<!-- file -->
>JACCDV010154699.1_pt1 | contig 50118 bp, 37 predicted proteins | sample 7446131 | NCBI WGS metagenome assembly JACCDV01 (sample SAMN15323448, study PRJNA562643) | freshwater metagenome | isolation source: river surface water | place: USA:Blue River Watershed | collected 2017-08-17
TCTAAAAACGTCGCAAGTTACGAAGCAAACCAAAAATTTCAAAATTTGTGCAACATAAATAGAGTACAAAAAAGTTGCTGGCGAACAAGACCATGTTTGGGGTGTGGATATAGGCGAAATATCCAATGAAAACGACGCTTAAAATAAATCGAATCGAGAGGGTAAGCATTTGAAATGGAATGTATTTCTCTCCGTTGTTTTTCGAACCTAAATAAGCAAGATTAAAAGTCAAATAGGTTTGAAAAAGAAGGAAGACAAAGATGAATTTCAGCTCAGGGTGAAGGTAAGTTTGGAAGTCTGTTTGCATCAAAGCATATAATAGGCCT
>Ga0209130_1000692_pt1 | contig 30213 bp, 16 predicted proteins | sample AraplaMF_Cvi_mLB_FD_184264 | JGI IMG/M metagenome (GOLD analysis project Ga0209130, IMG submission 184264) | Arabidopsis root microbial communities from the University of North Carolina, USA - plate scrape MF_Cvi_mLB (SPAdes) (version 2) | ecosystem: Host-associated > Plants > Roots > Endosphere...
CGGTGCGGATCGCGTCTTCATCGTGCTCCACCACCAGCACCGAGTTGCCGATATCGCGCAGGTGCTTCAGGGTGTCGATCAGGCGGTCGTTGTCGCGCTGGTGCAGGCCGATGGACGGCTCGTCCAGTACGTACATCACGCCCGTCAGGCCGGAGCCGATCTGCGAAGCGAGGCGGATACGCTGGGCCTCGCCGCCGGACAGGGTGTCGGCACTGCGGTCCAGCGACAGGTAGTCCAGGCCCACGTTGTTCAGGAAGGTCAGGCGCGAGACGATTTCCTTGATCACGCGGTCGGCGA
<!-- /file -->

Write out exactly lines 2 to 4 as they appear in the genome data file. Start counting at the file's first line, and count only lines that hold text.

TCTAAAAACGTCGCAAGTTACGAAGCAAACCAAAAATTTCAAAATTTGTGCAACATAAATAGAGTACAAAAAAGTTGCTGGCGAACAAGACCATGTTTGGGGTGTGGATATAGGCGAAATATCCAATGAAAACGACGCTTAAAATAAATCGAATCGAGAGGGTAAGCATTTGAAATGGAATGTATTTCTCTCCGTTGTTTTTCGAACCTAAATAAGCAAGATTAAAAGTCAAATAGGTTTGAAAAAGAAGGAAGACAAAGATGAATTTCAGCTCAGGGTGAAGGTAAGTTTGGAAGTCTGTTTGCATCAAAGCATATAATAGGCCT
>Ga0209130_1000692_pt1 | contig 30213 bp, 16 predicted proteins | sample AraplaMF_Cvi_mLB_FD_184264 | JGI IMG/M metagenome (GOLD analysis project Ga0209130, IMG submission 184264) | Arabidopsis root microbial communities from the University of North Carolina, USA - plate scrape MF_Cvi_mLB (SPAdes) (version 2) | ecosystem: Host-associated > Plants > Roots > Endosphere...
CGGTGCGGATCGCGTCTTCATCGTGCTCCACCACCAGCACCGAGTTGCCGATATCGCGCAGGTGCTTCAGGGTGTCGATCAGGCGGTCGTTGTCGCGCTGGTGCAGGCCGATGGACGGCTCGTCCAGTACGTACATCACGCCCGTCAGGCCGGAGCCGATCTGCGAAGCGAGGCGGATACGCTGGGCCTCGCCGCCGGACAGGGTGTCGGCACTGCGGTCCAGCGACAGGTAGTCCAGGCCCACGTTGTTCAGGAAGGTCAGGCGCGAGACGATTTCCTTGATCACGCGGTCGGCGA